So now you know the background.  A real customer service/experience disaster–one both I and my family took very personally–after all my parents were at risk.

The people my parents were dealing with worked in a location of a very large, national company.  In my inimitable way, I emailed one of the top executives.  There was nothing the company could do to “fix” the situation, we had already fixed it.  I just wanted to politely make the executive aware of the massive performance failure and it’s potential impact.

Again, think of it, it’s only a $50 walker–in a multibillion revenue stream.  I wondered if they would care.

Here’s where greatness comes in.  Within 15 minutes of sending an email, I get a response from the executive.  He offered no excuses, just a simple apology.  More importantly, he said, “I have asked the SVP of the Area to investigate this.  While I know an apology can do nothing, I’d like to let you know the results of the investigation and what we intend to do to make sure it doesn’t recur.”

To be honest, I was surprised.  Both at the speed of the response, and at the personal ownership, accountability, and action this very senior level executive took.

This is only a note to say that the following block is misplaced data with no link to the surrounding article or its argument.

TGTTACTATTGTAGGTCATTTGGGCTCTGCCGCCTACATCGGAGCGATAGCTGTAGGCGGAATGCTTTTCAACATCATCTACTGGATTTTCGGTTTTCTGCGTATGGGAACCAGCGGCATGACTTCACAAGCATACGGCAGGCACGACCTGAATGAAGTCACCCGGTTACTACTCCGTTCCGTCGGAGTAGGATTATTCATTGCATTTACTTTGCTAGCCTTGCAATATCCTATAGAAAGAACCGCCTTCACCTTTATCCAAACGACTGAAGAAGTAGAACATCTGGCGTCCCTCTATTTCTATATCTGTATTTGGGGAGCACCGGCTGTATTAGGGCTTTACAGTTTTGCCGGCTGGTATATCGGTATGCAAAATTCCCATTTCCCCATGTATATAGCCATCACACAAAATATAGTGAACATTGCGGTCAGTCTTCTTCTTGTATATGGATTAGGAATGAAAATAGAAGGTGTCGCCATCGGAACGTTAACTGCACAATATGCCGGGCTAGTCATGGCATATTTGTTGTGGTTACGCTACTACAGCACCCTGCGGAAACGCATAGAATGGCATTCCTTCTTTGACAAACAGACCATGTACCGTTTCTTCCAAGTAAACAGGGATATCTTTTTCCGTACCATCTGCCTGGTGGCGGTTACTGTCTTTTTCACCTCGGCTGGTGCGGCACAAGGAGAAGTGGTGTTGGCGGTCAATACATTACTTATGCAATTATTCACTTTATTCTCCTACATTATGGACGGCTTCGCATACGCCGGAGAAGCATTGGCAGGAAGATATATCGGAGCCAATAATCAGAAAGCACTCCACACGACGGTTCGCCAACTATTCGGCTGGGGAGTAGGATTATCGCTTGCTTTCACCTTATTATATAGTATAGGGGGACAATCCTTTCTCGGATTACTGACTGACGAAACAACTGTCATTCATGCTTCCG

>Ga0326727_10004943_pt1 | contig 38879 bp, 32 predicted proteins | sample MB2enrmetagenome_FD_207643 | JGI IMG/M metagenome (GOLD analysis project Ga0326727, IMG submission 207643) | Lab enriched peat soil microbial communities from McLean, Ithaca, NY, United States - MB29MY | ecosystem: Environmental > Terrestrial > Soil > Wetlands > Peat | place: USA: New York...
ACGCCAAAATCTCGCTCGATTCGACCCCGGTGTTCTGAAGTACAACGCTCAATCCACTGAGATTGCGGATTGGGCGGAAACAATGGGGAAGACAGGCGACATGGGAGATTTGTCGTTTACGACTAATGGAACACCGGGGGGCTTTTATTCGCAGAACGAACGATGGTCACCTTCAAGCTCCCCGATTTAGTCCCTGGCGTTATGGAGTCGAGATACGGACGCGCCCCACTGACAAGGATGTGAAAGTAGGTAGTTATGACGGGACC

I’m still angry about the risk to my parents.  There is nothing anyone can do to reduce that.

But I feel that we’ve not only been heard, but people care.  I don’t know the outcome of the investigation, I don’t know the actions that will be taken.  But this executive did the very best he possibly could have done–short of avoiding the problem in the first place.

None of us is perfect.  Each of us makes mistakes.  Despite the best systems, processes, tools, and controls, our people will make mistakes.

What we do to recognize and respond to these mistakes is what makes all the difference!  It’s what sets people truly committed to creating great customer experiences apart from everyone else.

As a personal note to the executive, Thank You!

(PS, my Dad and Mom are doing fine.)

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  1. What a story, thanks for sharing Dave!

    My parents live in a similar situation and yes, we experienced similar situations with people and companies that just didn’t care. The impact of a service disaster for a customer as your dad in this situation cannot be mapped to a revenue stream from an ethical perspective. It’s just not relevant, because it can always impact his health tremendously!

    It’s a positive signal that these senior level executive did what was the best to do in this disaster – investigating and taking action that it doesn’t happen again.
    Completely agree; it all comes down to how we respond to distasters like this one – from both sides!

    • Thanks for the comment Tamara–I remember you and I talking about your situation not long ago.